7 Alternatives to “I Hope This Email Finds You Well”
I hope this email finds you well is an expression commonly used at the start of formal emails to express interest in the recipient’s well-being.
This expression is polite and establishes a professional tone. However, it’s frequently used and might be perceived by some people as formulaic, insincere, or old-fashioned.
Below, we provide seven useful alternatives so you can vary how you start an email, creating polite and engaging introductions that will stand out.
Table of contents
- 1. It’s a pleasure connecting with you again
- 2. I hope you are doing well
- 3. I hope you are having a productive week
- 4. I know you’re busy, so I’ll be brief
- 5. We met at …
- 6. Congratulations …
- 7. [A mutual connection] said I should reach out to you
- Other variants on the phrase
- Other interesting language articles
- Frequently asked questions
1. It’s a pleasure connecting with you again
This friendly opening line can be used in emails or letters to people with whom you have previously corresponded. It’s particularly helpful if the email or letter builds on a specific point of your previous exchange.
2. I hope you are doing well
This opening line can be used in both professional and casual contexts as a less formal alternative to “I hope this email finds you well.” To make the tone even more familiar or natural, you can use a contraction (e.g., “you’re” instead of “you are”) or the alternative phrase “hope all is well.”
3. I hope you are having a productive week
This introductory line is used to wish the recipient well in a professional manner. It’s best used in emails to coworkers or to people you are collaborating with. You can also use the less specific alternative “I hope you’re having a good week.”
4. I know you’re busy, so I’ll be brief
This shows that you are respectful of the recipient’s time. When using this line, it’s important to keep the rest of the email short and to the point. If you want the conversation to continue, you can ask questions or suggest a meeting or call.
5. We met at …
This introduction helps to remind the recipient who you are (and how/where you previously met them). Additionally, mentioning or briefly summarizing the previous topic of conversation can act as a jumping off point for further discussion. It can be useful if you’re contacting someone you don’t know well.
6. Congratulations …
Congratulating the recipient of the email on a recent achievement can be flattering and allow you to show that you keep up to date with industry news or trends. However, to avoid embarrassment, it’s important to adequately research the recipient’s recent achievements before congratulating them.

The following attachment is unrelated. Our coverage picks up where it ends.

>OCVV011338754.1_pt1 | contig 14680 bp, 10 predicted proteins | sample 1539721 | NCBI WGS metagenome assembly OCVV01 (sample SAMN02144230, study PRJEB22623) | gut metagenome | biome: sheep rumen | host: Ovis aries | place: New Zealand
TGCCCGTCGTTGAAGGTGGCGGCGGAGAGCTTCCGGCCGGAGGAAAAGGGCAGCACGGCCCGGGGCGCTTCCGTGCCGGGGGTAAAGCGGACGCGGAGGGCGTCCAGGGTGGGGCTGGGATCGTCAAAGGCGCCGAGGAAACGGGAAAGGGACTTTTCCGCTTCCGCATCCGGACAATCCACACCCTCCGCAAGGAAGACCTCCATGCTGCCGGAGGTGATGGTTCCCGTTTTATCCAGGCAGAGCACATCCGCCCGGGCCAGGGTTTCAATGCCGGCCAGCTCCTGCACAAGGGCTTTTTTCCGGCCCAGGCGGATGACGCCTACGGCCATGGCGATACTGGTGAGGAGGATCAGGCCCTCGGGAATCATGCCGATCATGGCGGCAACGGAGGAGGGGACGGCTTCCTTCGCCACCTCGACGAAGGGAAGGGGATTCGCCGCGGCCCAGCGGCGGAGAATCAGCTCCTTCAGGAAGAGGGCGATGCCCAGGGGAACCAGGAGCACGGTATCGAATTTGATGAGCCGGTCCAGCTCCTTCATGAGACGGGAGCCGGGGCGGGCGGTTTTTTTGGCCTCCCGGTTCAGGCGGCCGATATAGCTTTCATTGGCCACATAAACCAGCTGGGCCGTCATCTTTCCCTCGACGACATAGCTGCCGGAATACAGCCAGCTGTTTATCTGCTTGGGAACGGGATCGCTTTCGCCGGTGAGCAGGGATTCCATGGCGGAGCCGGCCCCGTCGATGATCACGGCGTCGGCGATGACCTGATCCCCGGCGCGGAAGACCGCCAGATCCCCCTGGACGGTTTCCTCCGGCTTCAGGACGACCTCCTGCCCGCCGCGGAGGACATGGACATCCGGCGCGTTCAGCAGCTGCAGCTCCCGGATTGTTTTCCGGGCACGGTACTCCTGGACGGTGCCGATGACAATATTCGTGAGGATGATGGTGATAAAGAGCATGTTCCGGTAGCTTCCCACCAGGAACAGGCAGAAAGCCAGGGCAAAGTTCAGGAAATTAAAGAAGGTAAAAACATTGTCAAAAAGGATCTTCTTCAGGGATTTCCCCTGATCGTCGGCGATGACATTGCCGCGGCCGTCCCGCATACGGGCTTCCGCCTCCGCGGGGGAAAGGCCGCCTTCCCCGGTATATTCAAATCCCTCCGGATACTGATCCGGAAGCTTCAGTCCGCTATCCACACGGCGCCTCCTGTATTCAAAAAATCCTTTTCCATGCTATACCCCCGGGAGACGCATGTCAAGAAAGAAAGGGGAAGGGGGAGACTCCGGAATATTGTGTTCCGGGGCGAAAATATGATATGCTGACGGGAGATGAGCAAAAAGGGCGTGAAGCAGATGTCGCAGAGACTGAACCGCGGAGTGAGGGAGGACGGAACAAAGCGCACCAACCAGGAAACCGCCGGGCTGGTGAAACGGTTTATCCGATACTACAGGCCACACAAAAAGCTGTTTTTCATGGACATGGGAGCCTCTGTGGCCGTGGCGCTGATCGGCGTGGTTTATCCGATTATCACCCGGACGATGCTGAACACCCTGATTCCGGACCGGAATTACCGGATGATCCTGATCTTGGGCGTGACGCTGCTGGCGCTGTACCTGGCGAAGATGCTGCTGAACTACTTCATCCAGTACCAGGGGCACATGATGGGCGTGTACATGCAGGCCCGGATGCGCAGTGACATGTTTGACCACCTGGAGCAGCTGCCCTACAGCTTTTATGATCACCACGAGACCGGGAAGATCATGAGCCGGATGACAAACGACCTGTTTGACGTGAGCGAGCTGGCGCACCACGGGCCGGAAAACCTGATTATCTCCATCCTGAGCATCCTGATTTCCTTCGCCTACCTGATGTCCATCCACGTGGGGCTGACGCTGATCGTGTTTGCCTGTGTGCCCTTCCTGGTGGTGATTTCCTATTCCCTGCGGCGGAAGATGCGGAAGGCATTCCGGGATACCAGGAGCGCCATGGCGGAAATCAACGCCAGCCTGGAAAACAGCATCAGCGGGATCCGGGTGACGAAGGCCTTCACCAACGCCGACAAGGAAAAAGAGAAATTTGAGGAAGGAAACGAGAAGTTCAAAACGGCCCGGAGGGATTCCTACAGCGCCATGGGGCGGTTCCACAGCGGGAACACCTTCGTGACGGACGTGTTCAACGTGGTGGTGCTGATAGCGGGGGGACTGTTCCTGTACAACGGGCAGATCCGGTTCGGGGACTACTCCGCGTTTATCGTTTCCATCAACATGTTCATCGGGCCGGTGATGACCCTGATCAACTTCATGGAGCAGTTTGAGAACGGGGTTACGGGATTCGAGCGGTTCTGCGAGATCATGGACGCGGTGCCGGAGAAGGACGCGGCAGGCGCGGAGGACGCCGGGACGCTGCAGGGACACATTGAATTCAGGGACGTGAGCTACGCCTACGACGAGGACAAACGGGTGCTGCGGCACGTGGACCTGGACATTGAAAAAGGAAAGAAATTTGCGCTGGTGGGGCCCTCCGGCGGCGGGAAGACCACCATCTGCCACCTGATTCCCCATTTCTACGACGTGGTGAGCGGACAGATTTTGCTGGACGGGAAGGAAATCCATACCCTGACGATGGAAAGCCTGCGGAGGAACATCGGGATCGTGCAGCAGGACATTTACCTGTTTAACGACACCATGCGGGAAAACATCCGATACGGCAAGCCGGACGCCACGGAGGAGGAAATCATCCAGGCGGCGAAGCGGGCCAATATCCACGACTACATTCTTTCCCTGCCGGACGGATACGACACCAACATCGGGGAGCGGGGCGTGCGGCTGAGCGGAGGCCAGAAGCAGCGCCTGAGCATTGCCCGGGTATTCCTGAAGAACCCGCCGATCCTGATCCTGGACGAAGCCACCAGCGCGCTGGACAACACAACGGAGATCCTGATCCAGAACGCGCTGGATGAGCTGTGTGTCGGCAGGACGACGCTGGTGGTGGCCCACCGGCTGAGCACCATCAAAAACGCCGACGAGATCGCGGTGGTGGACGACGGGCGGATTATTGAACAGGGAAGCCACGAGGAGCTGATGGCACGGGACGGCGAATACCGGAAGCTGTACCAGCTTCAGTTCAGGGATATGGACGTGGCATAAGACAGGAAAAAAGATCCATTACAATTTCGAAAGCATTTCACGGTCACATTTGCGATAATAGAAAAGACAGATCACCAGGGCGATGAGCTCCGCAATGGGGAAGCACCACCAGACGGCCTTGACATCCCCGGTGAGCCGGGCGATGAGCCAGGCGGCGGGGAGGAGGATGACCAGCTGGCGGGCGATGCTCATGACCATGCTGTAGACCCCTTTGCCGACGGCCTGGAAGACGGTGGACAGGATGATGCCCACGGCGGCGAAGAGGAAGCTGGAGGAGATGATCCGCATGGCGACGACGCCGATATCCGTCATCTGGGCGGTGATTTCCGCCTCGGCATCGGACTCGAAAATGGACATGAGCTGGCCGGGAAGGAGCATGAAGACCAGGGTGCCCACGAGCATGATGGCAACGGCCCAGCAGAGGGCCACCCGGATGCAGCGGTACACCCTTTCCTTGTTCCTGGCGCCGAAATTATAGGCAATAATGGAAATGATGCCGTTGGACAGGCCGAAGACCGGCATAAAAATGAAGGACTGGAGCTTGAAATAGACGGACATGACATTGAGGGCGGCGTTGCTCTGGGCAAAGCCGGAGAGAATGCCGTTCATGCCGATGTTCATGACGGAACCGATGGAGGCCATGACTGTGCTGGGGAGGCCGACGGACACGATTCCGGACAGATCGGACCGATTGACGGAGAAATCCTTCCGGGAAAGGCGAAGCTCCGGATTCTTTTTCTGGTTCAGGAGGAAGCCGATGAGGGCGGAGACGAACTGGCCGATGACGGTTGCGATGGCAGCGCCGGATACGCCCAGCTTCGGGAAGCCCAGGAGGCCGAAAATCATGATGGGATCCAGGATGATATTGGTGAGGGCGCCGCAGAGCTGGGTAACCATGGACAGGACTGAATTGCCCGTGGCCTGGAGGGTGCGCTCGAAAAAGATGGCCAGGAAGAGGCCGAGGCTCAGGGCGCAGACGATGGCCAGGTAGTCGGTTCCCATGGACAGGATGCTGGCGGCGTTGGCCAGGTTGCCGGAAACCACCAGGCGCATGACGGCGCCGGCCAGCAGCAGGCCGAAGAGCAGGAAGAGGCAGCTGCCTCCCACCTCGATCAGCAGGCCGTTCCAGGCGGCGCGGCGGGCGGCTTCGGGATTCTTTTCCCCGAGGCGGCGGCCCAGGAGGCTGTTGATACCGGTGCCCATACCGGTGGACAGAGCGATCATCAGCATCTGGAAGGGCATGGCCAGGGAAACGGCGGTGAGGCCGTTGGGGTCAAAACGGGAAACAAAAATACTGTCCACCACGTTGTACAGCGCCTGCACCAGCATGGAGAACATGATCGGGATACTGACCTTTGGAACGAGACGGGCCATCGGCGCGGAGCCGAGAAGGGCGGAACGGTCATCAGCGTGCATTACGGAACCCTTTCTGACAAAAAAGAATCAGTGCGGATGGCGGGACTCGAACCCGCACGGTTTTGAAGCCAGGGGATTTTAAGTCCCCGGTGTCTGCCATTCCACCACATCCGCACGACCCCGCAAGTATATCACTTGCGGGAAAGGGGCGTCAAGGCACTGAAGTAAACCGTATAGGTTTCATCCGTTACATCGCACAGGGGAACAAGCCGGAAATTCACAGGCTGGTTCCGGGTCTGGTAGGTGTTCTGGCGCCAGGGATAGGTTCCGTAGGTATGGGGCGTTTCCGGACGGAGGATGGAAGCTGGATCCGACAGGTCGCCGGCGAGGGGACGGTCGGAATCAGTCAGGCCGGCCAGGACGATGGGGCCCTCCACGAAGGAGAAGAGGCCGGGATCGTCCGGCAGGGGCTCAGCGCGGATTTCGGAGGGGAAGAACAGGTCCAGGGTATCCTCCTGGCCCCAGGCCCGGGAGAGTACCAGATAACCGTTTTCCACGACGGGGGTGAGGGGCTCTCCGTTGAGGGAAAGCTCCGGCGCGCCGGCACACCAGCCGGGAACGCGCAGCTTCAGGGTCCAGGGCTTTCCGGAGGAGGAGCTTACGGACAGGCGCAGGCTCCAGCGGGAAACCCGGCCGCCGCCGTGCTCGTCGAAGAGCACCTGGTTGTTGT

7. [A mutual connection] said I should reach out to you
Beginning an email by mentioning a mutual connection you and the recipient share is a good way to introduce yourself. If the mutual connection is a close friend of the recipient, or a respected associate or colleague, this kind of opening can act as an endorsement of your professional skills or personal character.
It’s important not to be presumptuous: ensure that you have the permission of the shared mutual connection before including their name in the email, especially if you are making a request.
Other variants on the phrase
You can adapt the expression I hope this email finds you well and use it for numerous forms of communication other than email.
Other interesting language articles
If you want to know more about commonly confused words, definitions, and differences between US and UK spellings, make sure to check out some of our other language articles with explanations, examples, and quizzes.
Frequently asked questions
- What is a synonym for “I hope this email finds you well”?
- What is a synonym for “I hope you’re doing well”?
- How do you start a professional email greeting?
You should start a professional email with a greeting and the name and title of the recipient (e.g., “Dear Mr. Walken”). Then, you should include an introductory line like I hope this email finds you well, followed by the body of the email.
For less formal emails, you can use a more casual introductory line like I hope you’re doing well.
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